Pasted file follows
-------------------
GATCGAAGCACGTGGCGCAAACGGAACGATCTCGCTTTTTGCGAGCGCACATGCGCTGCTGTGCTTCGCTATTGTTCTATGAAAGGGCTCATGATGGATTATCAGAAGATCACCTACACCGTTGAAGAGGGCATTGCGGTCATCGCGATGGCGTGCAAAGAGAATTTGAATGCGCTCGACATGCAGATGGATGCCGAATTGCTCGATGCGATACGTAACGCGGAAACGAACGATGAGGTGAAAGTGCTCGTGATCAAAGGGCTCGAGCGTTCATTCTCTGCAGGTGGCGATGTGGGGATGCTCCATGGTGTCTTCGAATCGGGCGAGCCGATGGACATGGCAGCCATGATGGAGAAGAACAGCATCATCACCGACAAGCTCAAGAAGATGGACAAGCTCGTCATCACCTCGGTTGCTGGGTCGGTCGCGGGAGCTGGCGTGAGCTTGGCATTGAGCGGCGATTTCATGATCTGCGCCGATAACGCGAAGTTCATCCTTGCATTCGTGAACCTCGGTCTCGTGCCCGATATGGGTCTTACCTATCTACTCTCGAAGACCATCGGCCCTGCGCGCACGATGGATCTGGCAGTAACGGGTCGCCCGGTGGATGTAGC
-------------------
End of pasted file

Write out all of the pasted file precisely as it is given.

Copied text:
GATCGAAGCACGTGGCGCAAACGGAACGATCTCGCTTTTTGCGAGCGCACATGCGCTGCTGTGCTTCGCTATTGTTCTATGAAAGGGCTCATGATGGATTATCAGAAGATCACCTACACCGTTGAAGAGGGCATTGCGGTCATCGCGATGGCGTGCAAAGAGAATTTGAATGCGCTCGACATGCAGATGGATGCCGAATTGCTCGATGCGATACGTAACGCGGAAACGAACGATGAGGTGAAAGTGCTCGTGATCAAAGGGCTCGAGCGTTCATTCTCTGCAGGTGGCGATGTGGGGATGCTCCATGGTGTCTTCGAATCGGGCGAGCCGATGGACATGGCAGCCATGATGGAGAAGAACAGCATCATCACCGACAAGCTCAAGAAGATGGACAAGCTCGTCATCACCTCGGTTGCTGGGTCGGTCGCGGGAGCTGGCGTGAGCTTGGCATTGAGCGGCGATTTCATGATCTGCGCCGATAACGCGAAGTTCATCCTTGCATTCGTGAACCTCGGTCTCGTGCCCGATATGGGTCTTACCTATCTACTCTCGAAGACCATCGGCCCTGCGCGCACGATGGATCTGGCAGTAACGGGTCGCCCGGTGGATGTAGC